Most public takeover offers are executed by way of reverse triangular mergers, involving an acquisition of all the outstanding shares of the target company in exchange for a cash payment. The main advantage of this route is that merger transactions only require approval by a simple majority at a shareholders' meeting (other than in special circumstances). This is compared to the full tender offer route, which requires obtaining consent of 95% of shareholders. However, mergers may be subject to assessment claims by dissenting shareholders.

5.3 What are the current trends/market standards for break fees in public M&A in your jurisdiction?

Break-up fees in public M&A are rare.

SECTION 5(b): Private M&A

5.4 What are the current trends with regard to consideration mechanisms including the use of locked box mechanisms, completion accounts, earn-outs and escrow?

In Israeli M&A, part of the consideration is typically held in escrow to guarantee the seller's representations, warranties and obligations under the transaction documents. In Israeli high-tech deals where entrepreneurs are being bought out, part of the consideration is also customarily held back and payable as an earn-out, subject to achievement of certain financial or technical milestones. This is particularly true in early Israeli high-tech exits, where the underlying technology is not always ripe or proven.

Israeli acquisitions often include purchase price adjustment mechanisms in the event that the financial assumptions on which the purchase price was determined prove incorrect.

5.5 What conditions are usually attached to a private takeover offer?

In a private acquisition, the buyer typically demands that the sellers undertake not to compete with the target or solicit its suppliers, customers or employees, and that the sellers waive all claims against the target and are bound by confidentiality undertakings. The buyer also asks that key employees enter into new employment agreements as a condition to closing, in an effort to retain key talent. On the other side, the sellers often ask that the target or buyer maintains a directors and officers tail insurance policy.

5.6 Is it common practice to provide for a foreign governing law and/or jurisdiction in private M&A share purchase agreements?

If the purchaser is a foreign entity, it will often insist on a foreign governing law and/or jurisdiction clause in a private share purchase agreement.

5.7 How common is warranty and indemnity insurance on private M&A transactions?

Warranty and indemnity insurance is very rare in Israeli M&A transactions.

5.8 Discuss the exit environment in your jurisdiction, including the market for IPOs, trade sales and sales to financial sponsors.

In addition to the negative trends affecting the global initial public offering markets, the Tel Aviv Stock Exchange (Tase) remains unattractive to local high-tech companies seeking to raise equity capital at attractive valuations (of the 13 Israeli high-tech IPOs in 2017, only three were on Tase). Consequently, M&A deals remain the preferred exit route for Israeli tech companies.

However, in general we saw an increase in companies listing on Tase, from three in 2016 to 20 in 2017 raising approximately $860 million.

SECTION 6: Outlook 2018

6.1 What are your predictions for the next 12 months in the M&A market and how do you expect legal practice to respond?

Blockchain technology and the autonomous car space will continue to be fertile ground for investments and M&A deals in 2018.

We expect to see large-cap M&A transactions and attractive opportunities for foreign private equity funds and money, deriving rom the Centralisation Law and legislation seeking to break up the banks and credit card companies.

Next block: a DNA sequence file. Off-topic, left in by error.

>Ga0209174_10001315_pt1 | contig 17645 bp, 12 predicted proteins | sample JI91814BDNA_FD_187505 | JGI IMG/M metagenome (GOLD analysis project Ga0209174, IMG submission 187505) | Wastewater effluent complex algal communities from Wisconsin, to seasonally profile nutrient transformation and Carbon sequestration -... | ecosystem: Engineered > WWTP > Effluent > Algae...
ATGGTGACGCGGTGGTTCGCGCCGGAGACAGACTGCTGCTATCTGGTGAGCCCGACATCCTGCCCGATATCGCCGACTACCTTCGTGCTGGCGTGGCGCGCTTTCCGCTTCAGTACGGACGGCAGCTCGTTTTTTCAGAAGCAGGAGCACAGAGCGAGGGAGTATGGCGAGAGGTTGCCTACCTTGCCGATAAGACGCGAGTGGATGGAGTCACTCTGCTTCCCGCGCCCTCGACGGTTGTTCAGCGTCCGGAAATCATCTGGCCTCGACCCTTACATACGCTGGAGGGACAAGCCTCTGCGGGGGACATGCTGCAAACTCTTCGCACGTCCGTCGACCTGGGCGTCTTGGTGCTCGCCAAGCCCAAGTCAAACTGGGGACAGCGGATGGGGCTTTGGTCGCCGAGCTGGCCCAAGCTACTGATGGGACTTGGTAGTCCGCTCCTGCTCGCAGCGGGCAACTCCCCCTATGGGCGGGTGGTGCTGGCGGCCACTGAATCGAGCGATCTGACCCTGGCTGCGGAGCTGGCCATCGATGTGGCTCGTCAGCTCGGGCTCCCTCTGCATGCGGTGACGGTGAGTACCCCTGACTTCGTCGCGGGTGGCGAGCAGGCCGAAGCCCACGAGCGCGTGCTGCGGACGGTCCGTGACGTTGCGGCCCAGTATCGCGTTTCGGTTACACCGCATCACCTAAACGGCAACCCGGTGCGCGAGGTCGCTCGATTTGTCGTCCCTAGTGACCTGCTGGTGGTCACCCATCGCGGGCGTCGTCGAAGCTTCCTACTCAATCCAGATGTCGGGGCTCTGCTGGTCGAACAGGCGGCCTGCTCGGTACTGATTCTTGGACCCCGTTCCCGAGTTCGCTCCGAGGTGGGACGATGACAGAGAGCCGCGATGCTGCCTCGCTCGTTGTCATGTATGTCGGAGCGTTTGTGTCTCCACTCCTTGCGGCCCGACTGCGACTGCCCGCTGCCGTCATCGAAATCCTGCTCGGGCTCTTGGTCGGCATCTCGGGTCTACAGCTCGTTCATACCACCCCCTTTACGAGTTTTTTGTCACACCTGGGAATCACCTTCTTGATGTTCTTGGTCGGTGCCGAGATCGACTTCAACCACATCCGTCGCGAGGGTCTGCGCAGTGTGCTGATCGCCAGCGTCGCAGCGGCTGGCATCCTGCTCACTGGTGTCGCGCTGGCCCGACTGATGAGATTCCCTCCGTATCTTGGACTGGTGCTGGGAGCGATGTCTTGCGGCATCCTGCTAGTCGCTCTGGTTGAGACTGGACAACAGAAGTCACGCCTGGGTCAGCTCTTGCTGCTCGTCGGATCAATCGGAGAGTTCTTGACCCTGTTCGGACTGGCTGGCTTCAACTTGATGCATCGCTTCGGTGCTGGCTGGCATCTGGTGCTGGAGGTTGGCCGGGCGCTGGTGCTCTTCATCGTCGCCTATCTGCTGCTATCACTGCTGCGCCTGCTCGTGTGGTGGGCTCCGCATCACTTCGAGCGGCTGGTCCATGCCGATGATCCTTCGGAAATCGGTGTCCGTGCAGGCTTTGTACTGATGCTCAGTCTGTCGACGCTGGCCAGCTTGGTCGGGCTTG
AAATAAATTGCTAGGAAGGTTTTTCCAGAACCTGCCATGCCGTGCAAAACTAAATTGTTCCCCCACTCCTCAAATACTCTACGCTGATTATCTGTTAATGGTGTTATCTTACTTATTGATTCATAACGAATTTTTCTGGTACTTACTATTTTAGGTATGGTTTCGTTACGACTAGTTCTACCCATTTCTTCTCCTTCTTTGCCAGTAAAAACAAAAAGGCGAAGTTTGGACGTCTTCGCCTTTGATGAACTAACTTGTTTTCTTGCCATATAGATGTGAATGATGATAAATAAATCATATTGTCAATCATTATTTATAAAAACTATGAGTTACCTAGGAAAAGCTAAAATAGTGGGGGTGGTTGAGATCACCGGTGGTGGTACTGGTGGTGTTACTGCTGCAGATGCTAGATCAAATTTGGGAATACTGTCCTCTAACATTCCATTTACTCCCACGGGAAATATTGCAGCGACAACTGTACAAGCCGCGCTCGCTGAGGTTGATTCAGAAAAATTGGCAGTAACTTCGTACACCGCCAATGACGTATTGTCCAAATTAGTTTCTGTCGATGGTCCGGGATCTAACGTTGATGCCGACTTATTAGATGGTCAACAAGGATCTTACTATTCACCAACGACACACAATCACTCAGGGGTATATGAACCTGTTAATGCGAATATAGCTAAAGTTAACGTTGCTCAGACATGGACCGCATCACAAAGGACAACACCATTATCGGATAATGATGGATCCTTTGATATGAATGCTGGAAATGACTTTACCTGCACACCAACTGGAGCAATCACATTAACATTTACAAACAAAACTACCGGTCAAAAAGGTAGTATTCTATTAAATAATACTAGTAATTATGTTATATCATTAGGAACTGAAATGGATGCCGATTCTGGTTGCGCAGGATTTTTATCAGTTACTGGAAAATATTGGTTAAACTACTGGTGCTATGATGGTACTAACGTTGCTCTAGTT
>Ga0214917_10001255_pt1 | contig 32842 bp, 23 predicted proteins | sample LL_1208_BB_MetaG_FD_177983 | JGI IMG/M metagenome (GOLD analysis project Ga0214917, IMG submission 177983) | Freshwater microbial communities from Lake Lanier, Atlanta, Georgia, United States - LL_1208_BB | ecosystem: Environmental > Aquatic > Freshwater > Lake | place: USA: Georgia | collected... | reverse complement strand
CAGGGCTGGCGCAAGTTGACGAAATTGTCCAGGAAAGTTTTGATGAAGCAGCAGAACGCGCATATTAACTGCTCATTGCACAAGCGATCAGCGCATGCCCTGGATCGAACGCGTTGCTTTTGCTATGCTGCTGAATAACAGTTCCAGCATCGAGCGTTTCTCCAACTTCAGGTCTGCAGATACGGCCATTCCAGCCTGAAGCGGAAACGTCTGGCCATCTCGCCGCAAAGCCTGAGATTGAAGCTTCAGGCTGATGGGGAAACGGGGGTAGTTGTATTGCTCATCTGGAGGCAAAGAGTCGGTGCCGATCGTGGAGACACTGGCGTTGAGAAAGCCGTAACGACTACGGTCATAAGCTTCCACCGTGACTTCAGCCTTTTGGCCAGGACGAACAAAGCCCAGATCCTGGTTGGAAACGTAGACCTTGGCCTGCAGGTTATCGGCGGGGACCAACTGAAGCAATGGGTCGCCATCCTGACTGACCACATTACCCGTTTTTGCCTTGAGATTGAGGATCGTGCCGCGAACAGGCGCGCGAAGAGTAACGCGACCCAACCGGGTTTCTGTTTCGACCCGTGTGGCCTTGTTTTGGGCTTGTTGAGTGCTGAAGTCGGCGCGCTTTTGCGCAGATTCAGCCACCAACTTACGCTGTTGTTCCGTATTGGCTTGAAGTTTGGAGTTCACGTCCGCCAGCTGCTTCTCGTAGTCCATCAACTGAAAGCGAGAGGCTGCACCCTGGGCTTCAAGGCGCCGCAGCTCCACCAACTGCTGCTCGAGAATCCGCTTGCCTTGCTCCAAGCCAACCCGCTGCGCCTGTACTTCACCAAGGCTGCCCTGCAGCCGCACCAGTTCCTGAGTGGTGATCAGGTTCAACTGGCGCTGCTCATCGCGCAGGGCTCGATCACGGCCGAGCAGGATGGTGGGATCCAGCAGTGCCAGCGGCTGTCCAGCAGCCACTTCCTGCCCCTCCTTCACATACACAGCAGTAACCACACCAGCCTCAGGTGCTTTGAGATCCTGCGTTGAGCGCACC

The public markets seem to be recovering from the shock of 2016 and proving to be a real alternative to the M&A route, and we expect to see an increase in IPOs on Tase this year.

About the author
 

Ariella Dreyfuss
Partner, Barnea

Tel Aviv, Israel
T: + 972 36400600
F: +972 36400650
E: adreyfuss@barlaw.co.il
W: www.barlaw.co.il/attorneys/ariella-dreyfuss/

Ariella Dreyfuss, originally from England, advises international and Israeli clients, including PE funds, VCs, corporate ventures, entrepreneurs and start-ups in the high-tech fields of IOT, communications, life sciences, medtech, internet, fintech, cyber-security, adtech, arts etc., as well as in low-tech industries.

From incorporation through to exit, Dreyfuss skilfully guides companies in drafting and negotiating multi-layered corporate and commercial agreements, establishing strategic partnerships, raising capital, consummating complex mergers and acquisitions, all the time considering each companies' unique commercial concerns.

Dreyfuss has been endorsed by the prestigious ranking guide Chambers & Partners as one of Israel's leading lawyers in the field of Corporate/M&A High-tech (Chambers Global 2016 and 2017).


About the author
miki
 

Michael Barnea
Managing Partner, Barnea

Tel Aviv, Israel
E: mbarnea@barlaw.co.il
W: www.barlaw.co.il/attorneys/michael-barnea/

Micky Barnea is the Managing Partner of Barnea. His diverse practice encompasses corporate, securities, technology, and cross-border matters.

Micky has earned an excellent reputation working with private and public companies on securities offerings, fundraising, M&A transactions, transfers of control, and reorganizations.

Micky is also greatly respected as a legal advisor to public companies trading on both Israeli and foreign stock exchanges, as well as to foreign investors with stakes in Israeli publicly-traded companies.

In the technology sphere, Micky counsels a variety of early- and later-stage companies, as well as leading venture capital, corporate venture, and private equity investors. He also manages prominent cross-border technology-related transactions. These transactions, usually focused on intellectual property issues, span a variety of industries, including fintech, artificial intelligence, life sciences, internet, financial services, and advertising.